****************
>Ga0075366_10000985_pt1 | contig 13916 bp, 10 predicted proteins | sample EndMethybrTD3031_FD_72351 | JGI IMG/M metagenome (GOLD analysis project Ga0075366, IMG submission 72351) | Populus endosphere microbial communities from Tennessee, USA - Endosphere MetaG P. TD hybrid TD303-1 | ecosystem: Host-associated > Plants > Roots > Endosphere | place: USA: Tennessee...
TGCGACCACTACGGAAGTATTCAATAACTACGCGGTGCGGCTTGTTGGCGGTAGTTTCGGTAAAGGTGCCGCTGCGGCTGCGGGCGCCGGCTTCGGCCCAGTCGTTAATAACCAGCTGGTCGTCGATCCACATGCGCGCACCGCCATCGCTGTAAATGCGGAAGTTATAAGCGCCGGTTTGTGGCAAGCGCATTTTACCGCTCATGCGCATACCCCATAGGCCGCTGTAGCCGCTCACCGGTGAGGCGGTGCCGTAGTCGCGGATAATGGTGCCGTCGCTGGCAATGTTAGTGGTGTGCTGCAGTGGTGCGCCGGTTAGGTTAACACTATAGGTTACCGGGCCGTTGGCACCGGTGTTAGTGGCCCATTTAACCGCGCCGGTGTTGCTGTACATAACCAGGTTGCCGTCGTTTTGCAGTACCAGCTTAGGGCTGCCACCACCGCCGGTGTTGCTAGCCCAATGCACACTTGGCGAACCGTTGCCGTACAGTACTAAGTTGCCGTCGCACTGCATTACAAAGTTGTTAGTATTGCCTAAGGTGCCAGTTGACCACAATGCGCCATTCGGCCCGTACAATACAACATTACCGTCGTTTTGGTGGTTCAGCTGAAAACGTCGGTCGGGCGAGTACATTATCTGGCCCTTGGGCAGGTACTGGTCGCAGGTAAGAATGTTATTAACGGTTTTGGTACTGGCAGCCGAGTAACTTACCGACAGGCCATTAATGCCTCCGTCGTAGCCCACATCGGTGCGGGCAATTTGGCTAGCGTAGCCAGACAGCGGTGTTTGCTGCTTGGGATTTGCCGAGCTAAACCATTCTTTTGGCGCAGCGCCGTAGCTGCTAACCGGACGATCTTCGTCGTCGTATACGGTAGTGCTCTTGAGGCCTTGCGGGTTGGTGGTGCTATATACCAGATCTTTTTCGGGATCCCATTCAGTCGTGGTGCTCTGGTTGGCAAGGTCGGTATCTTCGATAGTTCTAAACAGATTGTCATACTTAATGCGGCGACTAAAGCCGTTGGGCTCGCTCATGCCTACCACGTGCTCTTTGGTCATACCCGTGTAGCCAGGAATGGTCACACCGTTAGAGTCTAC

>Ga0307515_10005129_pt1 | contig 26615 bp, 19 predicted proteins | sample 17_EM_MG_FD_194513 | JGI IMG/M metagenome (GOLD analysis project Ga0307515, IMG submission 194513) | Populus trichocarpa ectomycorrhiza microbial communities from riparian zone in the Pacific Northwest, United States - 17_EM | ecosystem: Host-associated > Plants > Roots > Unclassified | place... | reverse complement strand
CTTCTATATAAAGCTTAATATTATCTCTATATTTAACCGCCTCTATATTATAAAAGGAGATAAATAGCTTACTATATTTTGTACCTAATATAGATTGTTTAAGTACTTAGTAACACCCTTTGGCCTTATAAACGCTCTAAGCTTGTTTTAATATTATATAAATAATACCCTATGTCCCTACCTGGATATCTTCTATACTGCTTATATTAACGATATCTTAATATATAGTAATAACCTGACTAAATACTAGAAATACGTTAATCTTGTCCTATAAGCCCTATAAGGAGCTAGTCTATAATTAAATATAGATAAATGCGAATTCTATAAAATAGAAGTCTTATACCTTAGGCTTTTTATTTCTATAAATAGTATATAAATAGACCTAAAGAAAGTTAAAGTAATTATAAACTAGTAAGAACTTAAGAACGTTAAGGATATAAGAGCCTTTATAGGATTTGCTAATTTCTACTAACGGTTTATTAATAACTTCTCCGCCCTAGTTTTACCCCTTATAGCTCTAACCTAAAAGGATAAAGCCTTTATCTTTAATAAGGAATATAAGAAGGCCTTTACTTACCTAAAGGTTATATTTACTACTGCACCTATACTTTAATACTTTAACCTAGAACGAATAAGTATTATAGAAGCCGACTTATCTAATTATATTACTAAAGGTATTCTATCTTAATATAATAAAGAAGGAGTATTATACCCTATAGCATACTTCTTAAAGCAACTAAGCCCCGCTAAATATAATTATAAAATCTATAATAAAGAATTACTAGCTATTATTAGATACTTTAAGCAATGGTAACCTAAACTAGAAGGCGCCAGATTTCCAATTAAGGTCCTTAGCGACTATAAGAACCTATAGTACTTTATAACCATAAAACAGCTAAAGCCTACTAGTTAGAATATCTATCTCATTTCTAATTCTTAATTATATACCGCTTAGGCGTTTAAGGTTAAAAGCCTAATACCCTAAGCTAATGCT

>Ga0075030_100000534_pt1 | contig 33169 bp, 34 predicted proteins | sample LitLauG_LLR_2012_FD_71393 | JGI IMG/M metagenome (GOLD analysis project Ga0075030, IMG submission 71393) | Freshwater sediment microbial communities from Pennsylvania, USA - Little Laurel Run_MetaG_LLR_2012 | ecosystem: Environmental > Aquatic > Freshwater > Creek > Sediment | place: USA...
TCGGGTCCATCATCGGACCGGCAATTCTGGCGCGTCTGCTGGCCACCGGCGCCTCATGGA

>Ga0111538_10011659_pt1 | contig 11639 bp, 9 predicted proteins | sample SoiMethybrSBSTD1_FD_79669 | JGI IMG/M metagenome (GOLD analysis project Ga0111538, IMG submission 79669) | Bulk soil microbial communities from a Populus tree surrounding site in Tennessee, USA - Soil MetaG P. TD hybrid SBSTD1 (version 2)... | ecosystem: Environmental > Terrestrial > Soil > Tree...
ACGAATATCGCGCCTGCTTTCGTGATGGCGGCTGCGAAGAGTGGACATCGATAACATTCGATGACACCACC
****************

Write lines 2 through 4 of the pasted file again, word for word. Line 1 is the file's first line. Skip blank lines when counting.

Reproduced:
TGCGACCACTACGGAAGTATTCAATAACTACGCGGTGCGGCTTGTTGGCGGTAGTTTCGGTAAAGGTGCCGCTGCGGCTGCGGGCGCCGGCTTCGGCCCAGTCGTTAATAACCAGCTGGTCGTCGATCCACATGCGCGCACCGCCATCGCTGTAAATGCGGAAGTTATAAGCGCCGGTTTGTGGCAAGCGCATTTTACCGCTCATGCGCATACCCCATAGGCCGCTGTAGCCGCTCACCGGTGAGGCGGTGCCGTAGTCGCGGATAATGGTGCCGTCGCTGGCAATGTTAGTGGTGTGCTGCAGTGGTGCGCCGGTTAGGTTAACACTATAGGTTACCGGGCCGTTGGCACCGGTGTTAGTGGCCCATTTAACCGCGCCGGTGTTGCTGTACATAACCAGGTTGCCGTCGTTTTGCAGTACCAGCTTAGGGCTGCCACCACCGCCGGTGTTGCTAGCCCAATGCACACTTGGCGAACCGTTGCCGTACAGTACTAAGTTGCCGTCGCACTGCATTACAAAGTTGTTAGTATTGCCTAAGGTGCCAGTTGACCACAATGCGCCATTCGGCCCGTACAATACAACATTACCGTCGTTTTGGTGGTTCAGCTGAAAACGTCGGTCGGGCGAGTACATTATCTGGCCCTTGGGCAGGTACTGGTCGCAGGTAAGAATGTTATTAACGGTTTTGGTACTGGCAGCCGAGTAACTTACCGACAGGCCATTAATGCCTCCGTCGTAGCCCACATCGGTGCGGGCAATTTGGCTAGCGTAGCCAGACAGCGGTGTTTGCTGCTTGGGATTTGCCGAGCTAAACCATTCTTTTGGCGCAGCGCCGTAGCTGCTAACCGGACGATCTTCGTCGTCGTATACGGTAGTGCTCTTGAGGCCTTGCGGGTTGGTGGTGCTATATACCAGATCTTTTTCGGGATCCCATTCAGTCGTGGTGCTCTGGTTGGCAAGGTCGGTATCTTCGATAGTTCTAAACAGATTGTCATACTTAATGCGGCGACTAAAGCCGTTGGGCTCGCTCATGCCTACCACGTGCTCTTTGGTCATACCCGTGTAGCCAGGAATGGTCACACCGTTAGAGTCTAC

>Ga0307515_10005129_pt1 | contig 26615 bp, 19 predicted proteins | sample 17_EM_MG_FD_194513 | JGI IMG/M metagenome (GOLD analysis project Ga0307515, IMG submission 194513) | Populus trichocarpa ectomycorrhiza microbial communities from riparian zone in the Pacific Northwest, United States - 17_EM | ecosystem: Host-associated > Plants > Roots > Unclassified | place... | reverse complement strand
CTTCTATATAAAGCTTAATATTATCTCTATATTTAACCGCCTCTATATTATAAAAGGAGATAAATAGCTTACTATATTTTGTACCTAATATAGATTGTTTAAGTACTTAGTAACACCCTTTGGCCTTATAAACGCTCTAAGCTTGTTTTAATATTATATAAATAATACCCTATGTCCCTACCTGGATATCTTCTATACTGCTTATATTAACGATATCTTAATATATAGTAATAACCTGACTAAATACTAGAAATACGTTAATCTTGTCCTATAAGCCCTATAAGGAGCTAGTCTATAATTAAATATAGATAAATGCGAATTCTATAAAATAGAAGTCTTATACCTTAGGCTTTTTATTTCTATAAATAGTATATAAATAGACCTAAAGAAAGTTAAAGTAATTATAAACTAGTAAGAACTTAAGAACGTTAAGGATATAAGAGCCTTTATAGGATTTGCTAATTTCTACTAACGGTTTATTAATAACTTCTCCGCCCTAGTTTTACCCCTTATAGCTCTAACCTAAAAGGATAAAGCCTTTATCTTTAATAAGGAATATAAGAAGGCCTTTACTTACCTAAAGGTTATATTTACTACTGCACCTATACTTTAATACTTTAACCTAGAACGAATAAGTATTATAGAAGCCGACTTATCTAATTATATTACTAAAGGTATTCTATCTTAATATAATAAAGAAGGAGTATTATACCCTATAGCATACTTCTTAAAGCAACTAAGCCCCGCTAAATATAATTATAAAATCTATAATAAAGAATTACTAGCTATTATTAGATACTTTAAGCAATGGTAACCTAAACTAGAAGGCGCCAGATTTCCAATTAAGGTCCTTAGCGACTATAAGAACCTATAGTACTTTATAACCATAAAACAGCTAAAGCCTACTAGTTAGAATATCTATCTCATTTCTAATTCTTAATTATATACCGCTTAGGCGTTTAAGGTTAAAAGCCTAATACCCTAAGCTAATGCT